E. The Twist: Surprise them Early!

So, little Katherine has brushed her teeth successfully, day and night, from 5 days to 2 weeks and she's working on the third cycle. Here is where you "blow their minds." Before the end of the third cycle, you give them the coin early.

  • MOM: "Katherine, you have done so well, brushing your teeth day and night, without any reminders...I am giving you the coin EARLY in recognition of your hard work. I am proud of you and your hard work." [Remind them you are proud of their efforts!]

  • KATHERINE: "What?" Oh, THANK YOU, Momma!"

Why is the Parent giving the Coin early? For two main reasons: (a) more concretely, to avoid a relapse given the longer timeframe; and (b) more abstractly, to show the child that she is being observed constantly... and yet, she is choosing to engage in this positive behavior while she thinks she is unobserved.

Three Important Lessons

Does this all sound sneaky? Perhaps but you are teaching your child important lessons:

Lessons Learned (1) Following through
(2) Staying on track
(3) Doing things on their own

If that doesn't get the handkerchief for the Valedictorian Acceptance Speech, or the Oscar, I don't know what will. (Smile.) I am trying this out next week and reporting back!

Mar 20

Printable Spanish A-Z: Alphabet Placemat

Today is Puerto Rican author Luis Palés Matos birthday! And to celebrate, Jump! Immersion School would like to give you a gift! Please download our Spanish Alphabet: A-Z Placemat for your child!

Spanish Alphabet: A-Z Placemat

This placemat has letters A-Z with corresponding words in Spanish and lively pictures your child will recognize to practice letters and words in Spanish. You can even print multiple placemats to help learn setting the table! Click the download button at the end of this post and print on legal-sized (8x14) paper for best results.

Printable Spanish A-Z: Alphabet Placemat

Please be sure to print on regular (8x11) paper
for best results.

Download Printable Placemat

Be sure to get our Printable Chinese Zodiac Placemat and our Printable Mandarin Fruits & Veggies Placemat too!

Mar 12

Homework Struggles? Tick Tock!

Author: Bri Rodriguez-Cancio

My children were once at a preschool (yes, you read right) where homework could easily run 30 minutes or more a night. Putting aside your own stance on homework volume, what do you do if your child is resisting sitting down and actually doing it?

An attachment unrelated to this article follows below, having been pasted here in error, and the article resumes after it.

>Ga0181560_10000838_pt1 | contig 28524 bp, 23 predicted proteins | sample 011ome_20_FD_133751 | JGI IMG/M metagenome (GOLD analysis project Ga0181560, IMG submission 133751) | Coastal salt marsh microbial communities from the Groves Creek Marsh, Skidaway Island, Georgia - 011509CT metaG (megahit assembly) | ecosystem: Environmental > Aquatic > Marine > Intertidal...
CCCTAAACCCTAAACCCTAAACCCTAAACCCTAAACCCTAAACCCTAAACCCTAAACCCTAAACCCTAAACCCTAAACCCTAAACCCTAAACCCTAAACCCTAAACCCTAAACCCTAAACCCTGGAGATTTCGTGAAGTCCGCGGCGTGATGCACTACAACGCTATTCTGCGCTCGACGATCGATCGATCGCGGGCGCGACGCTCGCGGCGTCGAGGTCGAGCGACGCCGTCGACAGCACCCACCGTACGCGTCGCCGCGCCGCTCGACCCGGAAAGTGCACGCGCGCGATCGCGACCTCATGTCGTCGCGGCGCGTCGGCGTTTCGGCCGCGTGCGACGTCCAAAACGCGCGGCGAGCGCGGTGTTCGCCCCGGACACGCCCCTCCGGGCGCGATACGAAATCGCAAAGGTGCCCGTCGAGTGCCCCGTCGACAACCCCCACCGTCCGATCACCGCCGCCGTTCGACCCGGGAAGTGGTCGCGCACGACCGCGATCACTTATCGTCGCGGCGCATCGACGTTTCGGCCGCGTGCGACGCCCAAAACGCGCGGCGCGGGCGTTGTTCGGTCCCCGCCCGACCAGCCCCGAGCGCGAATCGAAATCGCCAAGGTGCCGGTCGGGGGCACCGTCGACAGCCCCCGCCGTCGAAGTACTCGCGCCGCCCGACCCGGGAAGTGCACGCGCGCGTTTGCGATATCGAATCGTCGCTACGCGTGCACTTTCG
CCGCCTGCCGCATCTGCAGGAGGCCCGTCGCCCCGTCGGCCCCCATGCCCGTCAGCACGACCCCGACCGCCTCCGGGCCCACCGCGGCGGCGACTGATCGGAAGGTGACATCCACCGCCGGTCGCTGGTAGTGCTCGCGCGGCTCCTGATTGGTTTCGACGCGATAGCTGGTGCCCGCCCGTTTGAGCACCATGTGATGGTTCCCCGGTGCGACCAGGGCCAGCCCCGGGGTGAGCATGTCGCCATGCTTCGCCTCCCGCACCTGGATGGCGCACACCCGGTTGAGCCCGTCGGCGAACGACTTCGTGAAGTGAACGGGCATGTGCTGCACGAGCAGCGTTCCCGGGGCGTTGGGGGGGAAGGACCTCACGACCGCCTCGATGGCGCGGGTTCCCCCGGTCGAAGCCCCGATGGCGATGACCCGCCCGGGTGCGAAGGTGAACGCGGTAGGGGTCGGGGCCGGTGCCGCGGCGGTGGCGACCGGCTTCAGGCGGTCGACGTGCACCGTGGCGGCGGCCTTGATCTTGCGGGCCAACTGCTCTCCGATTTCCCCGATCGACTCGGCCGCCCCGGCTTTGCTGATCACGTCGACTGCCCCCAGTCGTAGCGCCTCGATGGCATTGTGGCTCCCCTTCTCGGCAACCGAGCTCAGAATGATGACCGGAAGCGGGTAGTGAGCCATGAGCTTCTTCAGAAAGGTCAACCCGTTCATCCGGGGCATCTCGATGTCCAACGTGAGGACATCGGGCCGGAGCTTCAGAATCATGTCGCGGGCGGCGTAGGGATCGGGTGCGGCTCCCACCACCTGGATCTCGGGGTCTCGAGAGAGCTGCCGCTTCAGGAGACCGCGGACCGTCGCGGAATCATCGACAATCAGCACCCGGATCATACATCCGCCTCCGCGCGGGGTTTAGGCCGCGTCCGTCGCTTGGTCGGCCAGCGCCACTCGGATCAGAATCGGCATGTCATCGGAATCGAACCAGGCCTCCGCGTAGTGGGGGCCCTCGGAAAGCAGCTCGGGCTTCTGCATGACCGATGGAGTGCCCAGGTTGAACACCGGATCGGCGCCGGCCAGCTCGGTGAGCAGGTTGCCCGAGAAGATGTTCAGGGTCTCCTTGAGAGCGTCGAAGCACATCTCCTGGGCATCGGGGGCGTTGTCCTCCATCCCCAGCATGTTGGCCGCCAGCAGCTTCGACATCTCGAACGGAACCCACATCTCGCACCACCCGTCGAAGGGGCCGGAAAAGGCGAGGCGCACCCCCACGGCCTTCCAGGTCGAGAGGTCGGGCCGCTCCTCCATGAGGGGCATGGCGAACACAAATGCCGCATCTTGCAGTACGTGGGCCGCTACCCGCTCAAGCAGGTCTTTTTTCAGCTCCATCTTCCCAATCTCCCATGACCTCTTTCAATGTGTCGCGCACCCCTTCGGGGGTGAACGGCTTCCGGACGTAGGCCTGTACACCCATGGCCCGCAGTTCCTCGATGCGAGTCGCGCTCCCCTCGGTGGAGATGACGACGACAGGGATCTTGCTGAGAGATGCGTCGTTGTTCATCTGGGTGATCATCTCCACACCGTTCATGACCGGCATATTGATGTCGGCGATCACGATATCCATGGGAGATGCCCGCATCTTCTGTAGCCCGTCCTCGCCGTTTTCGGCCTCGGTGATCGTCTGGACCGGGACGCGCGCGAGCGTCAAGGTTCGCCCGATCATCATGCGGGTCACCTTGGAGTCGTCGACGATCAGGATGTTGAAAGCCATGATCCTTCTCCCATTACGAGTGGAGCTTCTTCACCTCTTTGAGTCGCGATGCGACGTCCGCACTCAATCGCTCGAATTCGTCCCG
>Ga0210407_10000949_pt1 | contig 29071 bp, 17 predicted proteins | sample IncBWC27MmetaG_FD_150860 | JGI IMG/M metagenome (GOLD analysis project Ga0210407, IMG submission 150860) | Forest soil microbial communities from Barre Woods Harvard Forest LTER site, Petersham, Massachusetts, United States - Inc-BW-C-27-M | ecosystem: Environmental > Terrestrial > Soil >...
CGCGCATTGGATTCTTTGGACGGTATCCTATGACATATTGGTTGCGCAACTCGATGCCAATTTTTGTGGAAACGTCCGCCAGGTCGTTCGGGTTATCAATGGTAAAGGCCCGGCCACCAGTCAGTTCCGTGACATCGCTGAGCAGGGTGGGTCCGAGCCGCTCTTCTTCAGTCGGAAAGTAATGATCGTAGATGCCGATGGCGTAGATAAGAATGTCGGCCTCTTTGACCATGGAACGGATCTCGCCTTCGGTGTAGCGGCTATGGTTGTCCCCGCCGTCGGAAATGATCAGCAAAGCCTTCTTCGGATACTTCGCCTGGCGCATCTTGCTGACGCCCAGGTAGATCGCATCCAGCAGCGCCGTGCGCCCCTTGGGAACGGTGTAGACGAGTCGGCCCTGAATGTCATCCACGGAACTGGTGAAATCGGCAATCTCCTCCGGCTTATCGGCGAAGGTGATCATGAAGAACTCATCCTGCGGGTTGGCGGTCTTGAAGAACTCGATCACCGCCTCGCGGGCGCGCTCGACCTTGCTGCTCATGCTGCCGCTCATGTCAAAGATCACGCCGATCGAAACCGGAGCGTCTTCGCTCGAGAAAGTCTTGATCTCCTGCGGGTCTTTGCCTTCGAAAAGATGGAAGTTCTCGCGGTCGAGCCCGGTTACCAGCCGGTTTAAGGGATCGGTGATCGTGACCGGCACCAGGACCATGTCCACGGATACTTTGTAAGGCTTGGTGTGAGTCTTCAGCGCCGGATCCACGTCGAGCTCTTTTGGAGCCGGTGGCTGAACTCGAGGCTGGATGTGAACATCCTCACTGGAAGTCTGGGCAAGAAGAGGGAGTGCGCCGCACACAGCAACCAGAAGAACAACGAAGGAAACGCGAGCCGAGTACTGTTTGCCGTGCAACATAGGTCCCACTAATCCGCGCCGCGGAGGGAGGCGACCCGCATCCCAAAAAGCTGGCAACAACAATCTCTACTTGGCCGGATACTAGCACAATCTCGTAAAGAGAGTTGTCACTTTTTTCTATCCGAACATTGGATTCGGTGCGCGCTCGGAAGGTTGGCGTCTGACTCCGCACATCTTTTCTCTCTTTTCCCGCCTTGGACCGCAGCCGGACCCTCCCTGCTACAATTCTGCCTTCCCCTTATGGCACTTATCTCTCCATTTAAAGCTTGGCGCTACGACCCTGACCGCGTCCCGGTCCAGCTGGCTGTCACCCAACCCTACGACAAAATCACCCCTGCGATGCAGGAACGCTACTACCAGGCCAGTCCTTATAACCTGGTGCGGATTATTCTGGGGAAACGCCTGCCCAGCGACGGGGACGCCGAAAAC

How about a timer with a buzzer? This has helped my family immensely, believe it or not. What a satisfying sound it became...


Timer for Kids

Try a Homework Timer

Does your child have "ants in her pants"? Does he just have a case of the doldrums? Present the idea of the timer.

First, decide on an increment of time that is doable, say 15-20 minutes. Then talk to your child and ask for 15 minutes of their undivided attention. 100% focus.

If they give you that, and the homework is done, great! If they give you that and the homework is NOT done... that is fine as well. Just watch their eyes when they realize the magnitude of your statement! However, if they do not focus, you will reset the timer back to the full allotted time again.

To date, I have had success with this—it really takes the pressure off. Use this "just" with language homework or even general homework. I do find that smaller time increments allow for some stretching and moving around, which helps students at any age!

Mar 09

Did you know? Highlights Magazine for Children in Spanish!

Author: Bri Rodriguez-Cancio

This is not the same magazine you read at the dentist's or doctor's office when you were a kid!

The 60 year old company actually has a bilingual magazine for children, targeted at 2-6 years old. It is called High Five Bilingüe and it is a dual-language magazine.

High Five Bilingüe Magazine cover Bilingual Hidden Pictures® FUN Booklet cover

From their site:

“Each 40-page monthly issue brings a mix of read-aloud and read-along stories, poems, puzzles and activities in Spanish that are repeated in English in the second half of the magazine.”

The upside for non-Spanish speaking parents is a FREE audio download to hear the stories read in Spanish! An annual Subscription starts at about $35 and includes a bilingual Hidden Pictures FUN booklet with each subscription!

The best part? No fuss shopping AND you can even print a "Gift Announcement" from their website to present to your child, grandchild, niece/nephew for an upcoming birthday or special occasion.